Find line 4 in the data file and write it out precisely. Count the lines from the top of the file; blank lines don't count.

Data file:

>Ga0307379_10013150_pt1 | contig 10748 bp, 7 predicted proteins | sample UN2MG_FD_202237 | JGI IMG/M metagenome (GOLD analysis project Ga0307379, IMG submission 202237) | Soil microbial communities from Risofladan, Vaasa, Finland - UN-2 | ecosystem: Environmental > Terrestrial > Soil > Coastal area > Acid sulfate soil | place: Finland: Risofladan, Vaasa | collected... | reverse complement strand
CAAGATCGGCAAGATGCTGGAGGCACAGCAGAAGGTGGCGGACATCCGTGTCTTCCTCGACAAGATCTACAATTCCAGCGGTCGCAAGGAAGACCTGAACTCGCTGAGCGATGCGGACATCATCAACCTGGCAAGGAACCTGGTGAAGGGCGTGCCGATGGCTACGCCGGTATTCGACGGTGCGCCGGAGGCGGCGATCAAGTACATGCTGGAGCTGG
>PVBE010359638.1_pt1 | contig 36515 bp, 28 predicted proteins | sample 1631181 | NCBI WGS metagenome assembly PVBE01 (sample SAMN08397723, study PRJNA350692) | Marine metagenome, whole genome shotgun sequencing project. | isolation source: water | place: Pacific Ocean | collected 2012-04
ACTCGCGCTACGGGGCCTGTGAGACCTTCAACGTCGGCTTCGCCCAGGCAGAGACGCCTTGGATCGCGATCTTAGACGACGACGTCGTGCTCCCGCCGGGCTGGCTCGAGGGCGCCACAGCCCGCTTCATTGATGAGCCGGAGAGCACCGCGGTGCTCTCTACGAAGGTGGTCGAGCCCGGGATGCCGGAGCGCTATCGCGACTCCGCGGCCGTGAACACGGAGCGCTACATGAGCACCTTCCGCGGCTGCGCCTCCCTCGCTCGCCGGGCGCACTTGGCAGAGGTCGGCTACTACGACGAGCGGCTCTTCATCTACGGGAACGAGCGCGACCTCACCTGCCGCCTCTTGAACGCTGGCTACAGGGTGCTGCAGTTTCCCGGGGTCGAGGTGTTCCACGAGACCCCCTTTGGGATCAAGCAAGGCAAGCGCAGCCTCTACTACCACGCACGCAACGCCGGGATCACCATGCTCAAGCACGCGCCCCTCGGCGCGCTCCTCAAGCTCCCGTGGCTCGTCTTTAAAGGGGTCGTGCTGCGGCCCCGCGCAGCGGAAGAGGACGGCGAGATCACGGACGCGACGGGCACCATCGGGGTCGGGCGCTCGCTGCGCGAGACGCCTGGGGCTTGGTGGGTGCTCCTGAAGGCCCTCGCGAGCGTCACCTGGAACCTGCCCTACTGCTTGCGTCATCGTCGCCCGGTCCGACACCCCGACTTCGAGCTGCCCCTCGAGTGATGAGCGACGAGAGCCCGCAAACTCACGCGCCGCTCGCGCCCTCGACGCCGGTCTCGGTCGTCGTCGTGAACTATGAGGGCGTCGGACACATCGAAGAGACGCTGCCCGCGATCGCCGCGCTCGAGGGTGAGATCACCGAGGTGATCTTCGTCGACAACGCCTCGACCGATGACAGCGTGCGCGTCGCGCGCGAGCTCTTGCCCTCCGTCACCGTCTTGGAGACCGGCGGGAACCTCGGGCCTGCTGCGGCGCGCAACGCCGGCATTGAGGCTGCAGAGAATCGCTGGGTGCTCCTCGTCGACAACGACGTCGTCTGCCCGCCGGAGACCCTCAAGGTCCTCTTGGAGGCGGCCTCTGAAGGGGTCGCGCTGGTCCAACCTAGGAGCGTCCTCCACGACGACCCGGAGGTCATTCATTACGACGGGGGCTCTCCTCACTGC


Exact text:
ACTCGCGCTACGGGGCCTGTGAGACCTTCAACGTCGGCTTCGCCCAGGCAGAGACGCCTTGGATCGCGATCTTAGACGACGACGTCGTGCTCCCGCCGGGCTGGCTCGAGGGCGCCACAGCCCGCTTCATTGATGAGCCGGAGAGCACCGCGGTGCTCTCTACGAAGGTGGTCGAGCCCGGGATGCCGGAGCGCTATCGCGACTCCGCGGCCGTGAACACGGAGCGCTACATGAGCACCTTCCGCGGCTGCGCCTCCCTCGCTCGCCGGGCGCACTTGGCAGAGGTCGGCTACTACGACGAGCGGCTCTTCATCTACGGGAACGAGCGCGACCTCACCTGCCGCCTCTTGAACGCTGGCTACAGGGTGCTGCAGTTTCCCGGGGTCGAGGTGTTCCACGAGACCCCCTTTGGGATCAAGCAAGGCAAGCGCAGCCTCTACTACCACGCACGCAACGCCGGGATCACCATGCTCAAGCACGCGCCCCTCGGCGCGCTCCTCAAGCTCCCGTGGCTCGTCTTTAAAGGGGTCGTGCTGCGGCCCCGCGCAGCGGAAGAGGACGGCGAGATCACGGACGCGACGGGCACCATCGGGGTCGGGCGCTCGCTGCGCGAGACGCCTGGGGCTTGGTGGGTGCTCCTGAAGGCCCTCGCGAGCGTCACCTGGAACCTGCCCTACTGCTTGCGTCATCGTCGCCCGGTCCGACACCCCGACTTCGAGCTGCCCCTCGAGTGATGAGCGACGAGAGCCCGCAAACTCACGCGCCGCTCGCGCCCTCGACGCCGGTCTCGGTCGTCGTCGTGAACTATGAGGGCGTCGGACACATCGAAGAGACGCTGCCCGCGATCGCCGCGCTCGAGGGTGAGATCACCGAGGTGATCTTCGTCGACAACGCCTCGACCGATGACAGCGTGCGCGTCGCGCGCGAGCTCTTGCCCTCCGTCACCGTCTTGGAGACCGGCGGGAACCTCGGGCCTGCTGCGGCGCGCAACGCCGGCATTGAGGCTGCAGAGAATCGCTGGGTGCTCCTCGTCGACAACGACGTCGTCTGCCCGCCGGAGACCCTCAAGGTCCTCTTGGAGGCGGCCTCTGAAGGGGTCGCGCTGGTCCAACCTAGGAGCGTCCTCCACGACGACCCGGAGGTCATTCATTACGACGGGGGCTCTCCTCACTGC